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From my research, some volcanic eruptions can produce enough force to turn a 10-tonne rock into a projectile.

Could a supervolcano produce enough force to turn a 35,000 tonne rock into a projectile?

Could a supervolcano produce enough force to project a 35,000 tonne rock ~2000km away from the source?

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For visualization purposes, if the $35,000$ tonne rock was composed of something similar to basalt, with a density of $3 g/cm^3$ (also $3 t/m^3$), it would be a sphere with a diameter of $28.1$ m, or a cube with sides of $22.7$ m.

Using a ballistic trajectory calculator, to move anything $2000$ km down range, the object needs an initial velocity of $4430$ m/s ($15,948$ km/h, or Mach $12.9$ - hyper sonic speed), assuming a projection angle of $45$ degrees to the horizon. The rock would reach height of $500$ km.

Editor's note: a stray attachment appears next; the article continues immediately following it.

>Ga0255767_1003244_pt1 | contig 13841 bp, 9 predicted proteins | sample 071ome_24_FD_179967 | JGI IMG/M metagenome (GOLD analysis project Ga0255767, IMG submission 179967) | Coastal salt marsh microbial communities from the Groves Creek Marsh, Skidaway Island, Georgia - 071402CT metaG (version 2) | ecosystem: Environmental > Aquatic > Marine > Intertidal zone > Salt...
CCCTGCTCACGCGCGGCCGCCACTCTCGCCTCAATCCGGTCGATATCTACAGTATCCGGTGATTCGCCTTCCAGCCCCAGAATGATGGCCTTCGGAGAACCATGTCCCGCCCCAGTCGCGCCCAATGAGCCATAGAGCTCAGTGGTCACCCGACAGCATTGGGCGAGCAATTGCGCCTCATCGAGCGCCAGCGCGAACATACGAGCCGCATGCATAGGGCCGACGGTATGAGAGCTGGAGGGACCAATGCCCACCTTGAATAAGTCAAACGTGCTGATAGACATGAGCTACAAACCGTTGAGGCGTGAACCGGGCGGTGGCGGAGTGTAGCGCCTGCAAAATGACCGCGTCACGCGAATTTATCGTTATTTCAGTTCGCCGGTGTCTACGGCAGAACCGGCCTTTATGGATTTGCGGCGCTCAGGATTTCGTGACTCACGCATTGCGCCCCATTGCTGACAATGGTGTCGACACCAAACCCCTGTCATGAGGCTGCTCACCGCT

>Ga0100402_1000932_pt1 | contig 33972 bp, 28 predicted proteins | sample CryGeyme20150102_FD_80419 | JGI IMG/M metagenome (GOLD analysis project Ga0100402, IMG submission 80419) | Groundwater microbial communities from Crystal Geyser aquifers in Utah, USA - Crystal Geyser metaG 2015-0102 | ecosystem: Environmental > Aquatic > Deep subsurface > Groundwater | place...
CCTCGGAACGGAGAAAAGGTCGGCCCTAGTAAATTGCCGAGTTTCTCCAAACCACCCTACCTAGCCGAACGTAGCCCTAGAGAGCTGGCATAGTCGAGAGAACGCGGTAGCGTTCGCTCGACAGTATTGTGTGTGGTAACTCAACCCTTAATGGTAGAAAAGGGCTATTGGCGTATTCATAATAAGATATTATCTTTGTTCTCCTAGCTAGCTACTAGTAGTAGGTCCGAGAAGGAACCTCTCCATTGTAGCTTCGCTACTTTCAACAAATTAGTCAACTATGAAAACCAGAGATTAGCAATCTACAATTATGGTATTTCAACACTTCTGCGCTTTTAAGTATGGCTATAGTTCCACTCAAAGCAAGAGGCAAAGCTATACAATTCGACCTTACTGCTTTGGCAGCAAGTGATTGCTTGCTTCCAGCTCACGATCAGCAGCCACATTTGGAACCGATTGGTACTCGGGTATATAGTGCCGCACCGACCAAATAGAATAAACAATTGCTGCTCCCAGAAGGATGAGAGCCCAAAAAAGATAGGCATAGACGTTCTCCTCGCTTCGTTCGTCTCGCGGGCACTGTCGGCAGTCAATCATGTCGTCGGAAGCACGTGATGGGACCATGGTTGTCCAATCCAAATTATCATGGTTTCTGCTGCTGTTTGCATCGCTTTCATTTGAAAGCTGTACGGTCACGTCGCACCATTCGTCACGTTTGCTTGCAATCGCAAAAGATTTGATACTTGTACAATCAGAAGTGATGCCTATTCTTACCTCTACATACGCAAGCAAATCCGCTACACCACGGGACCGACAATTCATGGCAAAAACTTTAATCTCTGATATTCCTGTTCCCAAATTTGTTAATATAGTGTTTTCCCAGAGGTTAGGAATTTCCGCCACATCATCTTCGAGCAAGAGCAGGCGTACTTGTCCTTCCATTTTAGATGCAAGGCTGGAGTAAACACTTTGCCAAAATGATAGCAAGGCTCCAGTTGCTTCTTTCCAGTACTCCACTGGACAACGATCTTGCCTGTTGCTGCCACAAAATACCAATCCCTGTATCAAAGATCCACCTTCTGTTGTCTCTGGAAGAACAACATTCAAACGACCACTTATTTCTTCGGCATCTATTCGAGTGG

The kinetic energy of such an object would be $3.434(10)^{14}$ J, using the equation $E_k = 0.5mv^2$.

When Mount St. Helens erupted in 1980, it released $24$ megatons of thermal energy. Using a converter, this is equivalent to $1.004(10)^{17}$ J. This is 292 times the energy required to move a $35,000$ tonne rock $2000$ km.

Now, the energy released by Mount St. Helens was the overall energy released, not the energy given to one lump of rock and Mount St. Helens was not a supervolcano. So, could a supervolcano shoot a $35,000$ tonne rock $2000$ km away? Potentially, but unlikely. Energy always takes the path of least resistance so instead of moving a $35,000$ tonne rock $2000$ km away it will more likely move significantly more material that is in the form of dust or ash.

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Yes and Yes just not as a solid, the largest yellowstone eruption threw 240 cubic miles of ash (~2,180,000,000,000 metric tons) in to the sky. the largest volcanic bomb/block I know of is 120 metric tons.

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From what I understand, Volcanoes eruption energy can be calculated with Kinetic Energy with finding the mass (kg) of lava & debris being fired and the speed of which the debris is shot out to find it in amount of energy (joules)

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